Politics of Saint Lucia

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This article is part of the series:
Politics and government of
Saint Lucia

Politics of Saint Lucia takes place in the framework of an independent parliamentary democratic Commonwealth Realm with Queen Elizabeth II as its head of state, represented by a Governor General, who acts on the advice of the prime minister and the cabinet. The prime minister is the leader of the majority party of the house, and the cabinet conducts affairs of state. The Governor General exercises basically ceremonial functions, but residual powers, under the constitution, can be used at the governor general's discretion. The actual power in St. Lucia lies with the prime minister and the cabinet, usually representing the majority party in parliament.

Politics in St. Lucia was once dominated by the United Workers' Party (UWP), which, until 1997 had governed the country for all but three years since independence. John Compton was premier of St. Lucia from 1964 until independence in February 1979 and remained prime minister until elections later that year.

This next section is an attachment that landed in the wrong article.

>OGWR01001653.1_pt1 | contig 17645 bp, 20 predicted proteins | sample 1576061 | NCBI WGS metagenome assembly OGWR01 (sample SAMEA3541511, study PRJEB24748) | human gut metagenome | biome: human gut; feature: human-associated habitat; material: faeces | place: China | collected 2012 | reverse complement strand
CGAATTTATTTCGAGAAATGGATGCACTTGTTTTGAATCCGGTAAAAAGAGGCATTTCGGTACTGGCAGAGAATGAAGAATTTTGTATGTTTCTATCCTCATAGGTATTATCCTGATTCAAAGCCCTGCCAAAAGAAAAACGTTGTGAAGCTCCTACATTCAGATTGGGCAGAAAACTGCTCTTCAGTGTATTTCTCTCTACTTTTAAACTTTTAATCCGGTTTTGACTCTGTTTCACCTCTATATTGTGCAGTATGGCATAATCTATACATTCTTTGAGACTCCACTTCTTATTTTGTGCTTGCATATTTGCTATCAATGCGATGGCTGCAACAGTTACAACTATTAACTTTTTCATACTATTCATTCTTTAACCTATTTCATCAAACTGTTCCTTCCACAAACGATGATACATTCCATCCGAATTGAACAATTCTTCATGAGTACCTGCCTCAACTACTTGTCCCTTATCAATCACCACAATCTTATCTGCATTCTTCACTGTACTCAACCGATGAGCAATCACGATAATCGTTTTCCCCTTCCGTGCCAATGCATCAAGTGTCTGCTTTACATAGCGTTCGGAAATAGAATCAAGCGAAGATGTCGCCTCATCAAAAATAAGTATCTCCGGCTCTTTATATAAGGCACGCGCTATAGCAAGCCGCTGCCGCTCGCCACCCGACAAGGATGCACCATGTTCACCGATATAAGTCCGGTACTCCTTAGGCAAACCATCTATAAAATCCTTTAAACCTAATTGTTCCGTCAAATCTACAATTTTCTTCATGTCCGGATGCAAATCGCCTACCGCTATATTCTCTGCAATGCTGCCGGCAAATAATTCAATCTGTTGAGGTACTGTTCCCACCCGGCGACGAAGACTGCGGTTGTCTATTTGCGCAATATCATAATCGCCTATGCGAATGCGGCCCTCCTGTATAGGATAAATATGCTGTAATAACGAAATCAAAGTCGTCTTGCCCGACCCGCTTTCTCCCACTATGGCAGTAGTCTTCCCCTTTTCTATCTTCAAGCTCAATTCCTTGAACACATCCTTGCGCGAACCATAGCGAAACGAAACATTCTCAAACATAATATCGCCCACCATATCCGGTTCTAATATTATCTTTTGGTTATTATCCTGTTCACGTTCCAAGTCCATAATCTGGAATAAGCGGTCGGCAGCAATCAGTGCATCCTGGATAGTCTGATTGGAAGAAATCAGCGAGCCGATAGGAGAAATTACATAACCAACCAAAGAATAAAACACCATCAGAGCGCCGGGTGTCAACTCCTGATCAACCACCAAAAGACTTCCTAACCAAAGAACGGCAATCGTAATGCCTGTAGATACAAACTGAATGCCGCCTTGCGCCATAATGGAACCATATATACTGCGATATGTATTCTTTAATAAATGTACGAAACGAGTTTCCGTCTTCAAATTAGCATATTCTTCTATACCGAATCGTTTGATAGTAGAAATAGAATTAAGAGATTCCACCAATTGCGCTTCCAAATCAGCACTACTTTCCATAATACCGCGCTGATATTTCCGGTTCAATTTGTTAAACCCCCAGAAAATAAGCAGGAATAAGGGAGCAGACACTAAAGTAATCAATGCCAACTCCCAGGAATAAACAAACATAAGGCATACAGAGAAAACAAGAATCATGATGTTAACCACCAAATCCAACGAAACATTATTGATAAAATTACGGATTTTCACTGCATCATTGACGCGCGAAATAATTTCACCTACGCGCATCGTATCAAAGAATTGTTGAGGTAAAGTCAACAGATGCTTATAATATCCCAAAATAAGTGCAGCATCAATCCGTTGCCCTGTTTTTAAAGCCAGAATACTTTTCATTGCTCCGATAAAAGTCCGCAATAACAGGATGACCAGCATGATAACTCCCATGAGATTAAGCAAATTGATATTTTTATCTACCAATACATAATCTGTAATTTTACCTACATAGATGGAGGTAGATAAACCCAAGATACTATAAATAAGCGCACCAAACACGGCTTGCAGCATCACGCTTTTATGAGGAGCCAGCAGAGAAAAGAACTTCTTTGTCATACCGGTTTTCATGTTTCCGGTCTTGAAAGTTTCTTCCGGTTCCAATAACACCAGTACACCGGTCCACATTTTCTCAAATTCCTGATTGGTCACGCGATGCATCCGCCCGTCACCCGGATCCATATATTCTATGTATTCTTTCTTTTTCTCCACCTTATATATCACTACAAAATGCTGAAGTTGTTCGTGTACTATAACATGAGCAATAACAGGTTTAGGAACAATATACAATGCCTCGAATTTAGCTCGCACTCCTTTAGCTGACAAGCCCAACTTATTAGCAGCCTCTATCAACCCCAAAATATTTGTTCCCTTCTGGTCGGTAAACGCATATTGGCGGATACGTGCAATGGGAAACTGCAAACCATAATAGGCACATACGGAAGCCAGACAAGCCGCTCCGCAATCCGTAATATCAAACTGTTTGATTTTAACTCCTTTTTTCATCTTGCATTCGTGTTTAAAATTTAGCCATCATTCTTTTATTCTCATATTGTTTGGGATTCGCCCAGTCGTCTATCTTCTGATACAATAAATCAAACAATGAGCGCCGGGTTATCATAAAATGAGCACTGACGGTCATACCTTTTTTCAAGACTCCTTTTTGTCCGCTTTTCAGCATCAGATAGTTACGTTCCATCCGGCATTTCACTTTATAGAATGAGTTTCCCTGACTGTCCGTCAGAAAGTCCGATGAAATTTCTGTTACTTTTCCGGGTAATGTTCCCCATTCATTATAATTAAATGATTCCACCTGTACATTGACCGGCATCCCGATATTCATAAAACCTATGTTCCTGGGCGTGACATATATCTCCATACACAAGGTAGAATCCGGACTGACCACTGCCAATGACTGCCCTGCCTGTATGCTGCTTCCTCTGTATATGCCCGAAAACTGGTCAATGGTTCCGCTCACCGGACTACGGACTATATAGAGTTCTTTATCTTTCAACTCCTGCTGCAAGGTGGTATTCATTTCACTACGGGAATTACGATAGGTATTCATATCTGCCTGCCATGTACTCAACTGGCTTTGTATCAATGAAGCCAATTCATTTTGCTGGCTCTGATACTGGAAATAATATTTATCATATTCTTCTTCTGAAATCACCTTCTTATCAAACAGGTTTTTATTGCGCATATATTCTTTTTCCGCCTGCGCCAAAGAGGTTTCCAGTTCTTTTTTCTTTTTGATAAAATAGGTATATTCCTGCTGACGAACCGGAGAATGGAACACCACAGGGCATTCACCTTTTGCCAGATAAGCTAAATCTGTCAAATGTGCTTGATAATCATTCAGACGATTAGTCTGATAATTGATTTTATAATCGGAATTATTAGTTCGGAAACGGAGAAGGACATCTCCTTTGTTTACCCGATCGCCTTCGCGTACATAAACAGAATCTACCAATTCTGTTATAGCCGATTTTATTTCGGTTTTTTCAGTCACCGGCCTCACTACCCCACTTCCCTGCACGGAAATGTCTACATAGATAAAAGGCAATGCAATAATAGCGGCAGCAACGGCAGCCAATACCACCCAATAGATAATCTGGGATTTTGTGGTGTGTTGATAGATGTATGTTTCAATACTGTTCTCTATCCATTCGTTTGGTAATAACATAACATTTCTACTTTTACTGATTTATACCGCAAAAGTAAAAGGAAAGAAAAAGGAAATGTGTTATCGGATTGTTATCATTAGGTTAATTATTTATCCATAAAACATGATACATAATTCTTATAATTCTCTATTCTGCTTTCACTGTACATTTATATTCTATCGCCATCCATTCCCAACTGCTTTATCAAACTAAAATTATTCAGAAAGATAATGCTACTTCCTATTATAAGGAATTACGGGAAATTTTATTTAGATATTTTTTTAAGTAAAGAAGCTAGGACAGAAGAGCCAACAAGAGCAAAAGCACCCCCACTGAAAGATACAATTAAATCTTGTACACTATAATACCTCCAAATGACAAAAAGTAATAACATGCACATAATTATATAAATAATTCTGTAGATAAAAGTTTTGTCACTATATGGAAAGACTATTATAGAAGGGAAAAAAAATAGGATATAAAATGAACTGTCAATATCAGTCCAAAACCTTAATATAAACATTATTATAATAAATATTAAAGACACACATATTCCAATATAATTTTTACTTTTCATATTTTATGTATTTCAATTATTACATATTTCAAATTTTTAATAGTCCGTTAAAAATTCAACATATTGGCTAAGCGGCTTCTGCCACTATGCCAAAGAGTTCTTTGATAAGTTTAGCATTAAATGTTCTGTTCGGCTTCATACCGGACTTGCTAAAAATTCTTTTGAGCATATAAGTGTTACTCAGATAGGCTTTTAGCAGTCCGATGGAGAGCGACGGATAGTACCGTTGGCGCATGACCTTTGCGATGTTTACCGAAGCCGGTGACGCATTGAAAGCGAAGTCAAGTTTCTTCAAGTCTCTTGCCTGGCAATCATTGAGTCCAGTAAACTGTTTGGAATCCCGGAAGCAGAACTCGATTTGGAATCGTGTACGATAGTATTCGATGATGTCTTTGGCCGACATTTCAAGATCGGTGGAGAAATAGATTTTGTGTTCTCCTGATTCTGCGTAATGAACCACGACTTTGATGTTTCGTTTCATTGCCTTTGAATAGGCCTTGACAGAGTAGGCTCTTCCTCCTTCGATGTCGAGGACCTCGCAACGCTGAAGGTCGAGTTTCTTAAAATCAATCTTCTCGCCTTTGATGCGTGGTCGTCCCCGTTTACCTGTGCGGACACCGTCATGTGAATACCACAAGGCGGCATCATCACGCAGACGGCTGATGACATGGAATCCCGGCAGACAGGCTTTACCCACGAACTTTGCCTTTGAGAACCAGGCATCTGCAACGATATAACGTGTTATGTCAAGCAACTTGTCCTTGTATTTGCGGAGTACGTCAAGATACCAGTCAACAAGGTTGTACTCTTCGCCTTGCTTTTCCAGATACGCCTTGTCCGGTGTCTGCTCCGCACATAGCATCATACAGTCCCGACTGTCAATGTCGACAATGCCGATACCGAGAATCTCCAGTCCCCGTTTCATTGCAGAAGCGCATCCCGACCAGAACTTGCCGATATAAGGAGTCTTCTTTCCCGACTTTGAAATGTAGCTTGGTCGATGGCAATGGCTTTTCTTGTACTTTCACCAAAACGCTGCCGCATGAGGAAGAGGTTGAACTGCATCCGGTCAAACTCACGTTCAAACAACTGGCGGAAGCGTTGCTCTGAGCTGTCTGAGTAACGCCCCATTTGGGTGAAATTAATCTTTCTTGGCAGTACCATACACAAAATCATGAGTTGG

The Saint Lucia Labour Party (SLP) won the first post-independence elections in July 1979, taking 12 of 17 seats in parliament. A period of turbulence ensued, in which squabbling within the party led to several changes of prime minister. Pressure from the private sector and the unions forced the government to resign in 1982. New elections were then called and were won resoundingly by Compton's UWP, which took 14 of 17 seats.

The UWP was elected for a second time on April 16, 1987, but with only nine of 17 seats. Seeking to increase his slim margin, Prime Minister Compton suspended parliament and called new elections on April 30. This unprecedented snap election, however, gave Compton the same results as before—the UWP retained nine seats and the SLP eight. In April 1992, Prime Minister Compton's government again defeated the SLP. In this election, the government increased its majority in parliament to 11 seats.

In 1996, Compton announced his resignation as prime minister in favor of his chosen successor Dr. Vaughan Lewis, former director-general of the Organisation of Eastern Caribbean States (OECS). Dr. Lewis became prime minister and minister of finance, planning and development on April 2, 1996. The SLP also had a change of leadership with former CARICOM official Dr. Kenny Anthony succeeding businessman Julian Hunte.

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